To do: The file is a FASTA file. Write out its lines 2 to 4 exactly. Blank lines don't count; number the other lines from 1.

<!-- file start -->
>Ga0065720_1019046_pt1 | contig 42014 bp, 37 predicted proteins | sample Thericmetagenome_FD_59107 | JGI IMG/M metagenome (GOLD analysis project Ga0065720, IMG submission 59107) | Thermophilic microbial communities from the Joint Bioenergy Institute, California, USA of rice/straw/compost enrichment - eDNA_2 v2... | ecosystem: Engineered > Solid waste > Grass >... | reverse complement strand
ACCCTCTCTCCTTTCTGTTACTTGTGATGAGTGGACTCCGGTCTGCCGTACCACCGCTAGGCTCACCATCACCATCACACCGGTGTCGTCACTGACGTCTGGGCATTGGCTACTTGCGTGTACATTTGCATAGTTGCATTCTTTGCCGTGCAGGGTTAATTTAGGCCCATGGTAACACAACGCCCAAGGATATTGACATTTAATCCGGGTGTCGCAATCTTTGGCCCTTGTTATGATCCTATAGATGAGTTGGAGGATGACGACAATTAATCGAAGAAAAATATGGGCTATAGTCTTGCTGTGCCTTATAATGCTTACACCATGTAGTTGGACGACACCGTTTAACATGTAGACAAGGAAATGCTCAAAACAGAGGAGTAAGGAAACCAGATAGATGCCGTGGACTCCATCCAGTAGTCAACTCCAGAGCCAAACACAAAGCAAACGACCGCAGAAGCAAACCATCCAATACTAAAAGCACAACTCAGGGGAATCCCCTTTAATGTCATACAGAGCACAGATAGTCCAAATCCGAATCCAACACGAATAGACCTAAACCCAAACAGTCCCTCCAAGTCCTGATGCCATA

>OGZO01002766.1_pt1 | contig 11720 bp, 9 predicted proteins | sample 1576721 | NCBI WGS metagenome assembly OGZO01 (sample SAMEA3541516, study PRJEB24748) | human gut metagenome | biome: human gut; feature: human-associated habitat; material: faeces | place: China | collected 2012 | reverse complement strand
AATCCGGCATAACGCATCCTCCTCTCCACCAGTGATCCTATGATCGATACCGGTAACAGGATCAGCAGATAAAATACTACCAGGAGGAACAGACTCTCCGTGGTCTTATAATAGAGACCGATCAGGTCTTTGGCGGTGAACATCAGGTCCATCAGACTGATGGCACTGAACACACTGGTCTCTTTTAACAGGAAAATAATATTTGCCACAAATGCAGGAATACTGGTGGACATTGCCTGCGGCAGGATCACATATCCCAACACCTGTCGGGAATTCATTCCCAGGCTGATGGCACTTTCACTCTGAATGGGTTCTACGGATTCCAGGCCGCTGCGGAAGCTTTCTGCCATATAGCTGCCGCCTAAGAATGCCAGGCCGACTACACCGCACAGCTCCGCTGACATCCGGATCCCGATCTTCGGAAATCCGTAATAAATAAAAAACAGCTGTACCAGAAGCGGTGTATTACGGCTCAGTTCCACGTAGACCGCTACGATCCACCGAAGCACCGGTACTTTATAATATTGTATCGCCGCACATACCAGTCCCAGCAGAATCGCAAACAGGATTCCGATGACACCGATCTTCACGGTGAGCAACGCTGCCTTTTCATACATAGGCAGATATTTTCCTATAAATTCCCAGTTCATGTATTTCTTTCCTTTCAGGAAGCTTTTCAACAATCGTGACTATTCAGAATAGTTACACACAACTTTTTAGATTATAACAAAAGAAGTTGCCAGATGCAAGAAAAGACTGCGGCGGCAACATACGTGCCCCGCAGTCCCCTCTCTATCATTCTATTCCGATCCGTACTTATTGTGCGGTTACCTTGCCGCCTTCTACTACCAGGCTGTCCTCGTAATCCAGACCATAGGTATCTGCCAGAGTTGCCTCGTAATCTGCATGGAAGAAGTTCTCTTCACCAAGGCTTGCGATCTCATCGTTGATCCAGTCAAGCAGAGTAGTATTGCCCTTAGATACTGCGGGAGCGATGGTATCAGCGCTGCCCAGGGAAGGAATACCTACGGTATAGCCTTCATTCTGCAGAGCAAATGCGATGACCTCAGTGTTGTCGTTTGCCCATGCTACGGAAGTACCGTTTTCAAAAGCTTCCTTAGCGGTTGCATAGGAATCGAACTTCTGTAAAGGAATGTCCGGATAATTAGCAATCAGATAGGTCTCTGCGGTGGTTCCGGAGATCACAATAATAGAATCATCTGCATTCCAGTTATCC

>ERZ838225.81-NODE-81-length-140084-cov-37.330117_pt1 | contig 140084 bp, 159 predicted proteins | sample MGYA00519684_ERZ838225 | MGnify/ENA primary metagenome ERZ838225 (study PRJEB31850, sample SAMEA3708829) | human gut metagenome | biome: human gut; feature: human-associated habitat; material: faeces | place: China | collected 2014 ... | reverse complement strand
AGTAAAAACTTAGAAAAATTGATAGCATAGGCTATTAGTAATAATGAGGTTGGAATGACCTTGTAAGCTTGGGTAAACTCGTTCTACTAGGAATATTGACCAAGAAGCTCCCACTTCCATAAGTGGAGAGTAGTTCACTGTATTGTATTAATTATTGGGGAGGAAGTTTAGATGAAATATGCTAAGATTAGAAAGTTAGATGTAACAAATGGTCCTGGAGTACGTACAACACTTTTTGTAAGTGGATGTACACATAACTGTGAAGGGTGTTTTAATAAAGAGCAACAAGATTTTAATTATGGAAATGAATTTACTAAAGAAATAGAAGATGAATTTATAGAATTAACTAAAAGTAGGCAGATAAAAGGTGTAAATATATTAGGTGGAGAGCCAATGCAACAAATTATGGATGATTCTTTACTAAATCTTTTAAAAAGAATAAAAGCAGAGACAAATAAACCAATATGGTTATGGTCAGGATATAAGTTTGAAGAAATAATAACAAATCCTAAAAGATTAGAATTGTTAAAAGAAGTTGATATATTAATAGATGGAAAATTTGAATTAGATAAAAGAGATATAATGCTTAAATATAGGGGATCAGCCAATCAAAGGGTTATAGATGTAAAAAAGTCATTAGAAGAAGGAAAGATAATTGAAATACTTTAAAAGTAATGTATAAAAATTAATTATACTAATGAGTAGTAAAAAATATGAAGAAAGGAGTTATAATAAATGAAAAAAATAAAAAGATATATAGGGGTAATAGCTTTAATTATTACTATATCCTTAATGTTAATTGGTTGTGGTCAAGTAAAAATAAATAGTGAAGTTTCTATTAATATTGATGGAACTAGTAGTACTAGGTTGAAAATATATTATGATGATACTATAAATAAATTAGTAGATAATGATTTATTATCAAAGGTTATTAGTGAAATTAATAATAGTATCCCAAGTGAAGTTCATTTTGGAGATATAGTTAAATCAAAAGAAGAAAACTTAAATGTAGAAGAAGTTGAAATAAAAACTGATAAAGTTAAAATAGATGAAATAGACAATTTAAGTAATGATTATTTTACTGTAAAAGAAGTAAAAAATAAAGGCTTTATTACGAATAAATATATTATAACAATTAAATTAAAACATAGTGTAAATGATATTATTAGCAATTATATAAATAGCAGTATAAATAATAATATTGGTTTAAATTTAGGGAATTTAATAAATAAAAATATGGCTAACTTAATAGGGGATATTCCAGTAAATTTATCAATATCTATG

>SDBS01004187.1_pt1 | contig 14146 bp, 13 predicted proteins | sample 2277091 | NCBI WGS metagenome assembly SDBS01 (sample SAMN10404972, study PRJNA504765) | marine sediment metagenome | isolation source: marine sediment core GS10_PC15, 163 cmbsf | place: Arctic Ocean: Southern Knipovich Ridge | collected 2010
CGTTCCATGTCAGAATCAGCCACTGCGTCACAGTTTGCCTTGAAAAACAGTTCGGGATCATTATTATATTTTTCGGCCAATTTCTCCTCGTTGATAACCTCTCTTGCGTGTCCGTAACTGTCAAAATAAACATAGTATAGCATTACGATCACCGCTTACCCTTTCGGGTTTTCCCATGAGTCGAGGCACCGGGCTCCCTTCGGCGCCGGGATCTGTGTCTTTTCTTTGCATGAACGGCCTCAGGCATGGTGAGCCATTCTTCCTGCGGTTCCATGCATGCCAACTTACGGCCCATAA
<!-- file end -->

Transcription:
ACCCTCTCTCCTTTCTGTTACTTGTGATGAGTGGACTCCGGTCTGCCGTACCACCGCTAGGCTCACCATCACCATCACACCGGTGTCGTCACTGACGTCTGGGCATTGGCTACTTGCGTGTACATTTGCATAGTTGCATTCTTTGCCGTGCAGGGTTAATTTAGGCCCATGGTAACACAACGCCCAAGGATATTGACATTTAATCCGGGTGTCGCAATCTTTGGCCCTTGTTATGATCCTATAGATGAGTTGGAGGATGACGACAATTAATCGAAGAAAAATATGGGCTATAGTCTTGCTGTGCCTTATAATGCTTACACCATGTAGTTGGACGACACCGTTTAACATGTAGACAAGGAAATGCTCAAAACAGAGGAGTAAGGAAACCAGATAGATGCCGTGGACTCCATCCAGTAGTCAACTCCAGAGCCAAACACAAAGCAAACGACCGCAGAAGCAAACCATCCAATACTAAAAGCACAACTCAGGGGAATCCCCTTTAATGTCATACAGAGCACAGATAGTCCAAATCCGAATCCAACACGAATAGACCTAAACCCAAACAGTCCCTCCAAGTCCTGATGCCATA

>OGZO01002766.1_pt1 | contig 11720 bp, 9 predicted proteins | sample 1576721 | NCBI WGS metagenome assembly OGZO01 (sample SAMEA3541516, study PRJEB24748) | human gut metagenome | biome: human gut; feature: human-associated habitat; material: faeces | place: China | collected 2012 | reverse complement strand
AATCCGGCATAACGCATCCTCCTCTCCACCAGTGATCCTATGATCGATACCGGTAACAGGATCAGCAGATAAAATACTACCAGGAGGAACAGACTCTCCGTGGTCTTATAATAGAGACCGATCAGGTCTTTGGCGGTGAACATCAGGTCCATCAGACTGATGGCACTGAACACACTGGTCTCTTTTAACAGGAAAATAATATTTGCCACAAATGCAGGAATACTGGTGGACATTGCCTGCGGCAGGATCACATATCCCAACACCTGTCGGGAATTCATTCCCAGGCTGATGGCACTTTCACTCTGAATGGGTTCTACGGATTCCAGGCCGCTGCGGAAGCTTTCTGCCATATAGCTGCCGCCTAAGAATGCCAGGCCGACTACACCGCACAGCTCCGCTGACATCCGGATCCCGATCTTCGGAAATCCGTAATAAATAAAAAACAGCTGTACCAGAAGCGGTGTATTACGGCTCAGTTCCACGTAGACCGCTACGATCCACCGAAGCACCGGTACTTTATAATATTGTATCGCCGCACATACCAGTCCCAGCAGAATCGCAAACAGGATTCCGATGACACCGATCTTCACGGTGAGCAACGCTGCCTTTTCATACATAGGCAGATATTTTCCTATAAATTCCCAGTTCATGTATTTCTTTCCTTTCAGGAAGCTTTTCAACAATCGTGACTATTCAGAATAGTTACACACAACTTTTTAGATTATAACAAAAGAAGTTGCCAGATGCAAGAAAAGACTGCGGCGGCAACATACGTGCCCCGCAGTCCCCTCTCTATCATTCTATTCCGATCCGTACTTATTGTGCGGTTACCTTGCCGCCTTCTACTACCAGGCTGTCCTCGTAATCCAGACCATAGGTATCTGCCAGAGTTGCCTCGTAATCTGCATGGAAGAAGTTCTCTTCACCAAGGCTTGCGATCTCATCGTTGATCCAGTCAAGCAGAGTAGTATTGCCCTTAGATACTGCGGGAGCGATGGTATCAGCGCTGCCCAGGGAAGGAATACCTACGGTATAGCCTTCATTCTGCAGAGCAAATGCGATGACCTCAGTGTTGTCGTTTGCCCATGCTACGGAAGTACCGTTTTCAAAAGCTTCCTTAGCGGTTGCATAGGAATCGAACTTCTGTAAAGGAATGTCCGGATAATTAGCAATCAGATAGGTCTCTGCGGTGGTTCCGGAGATCACAATAATAGAATCATCTGCATTCCAGTTATCC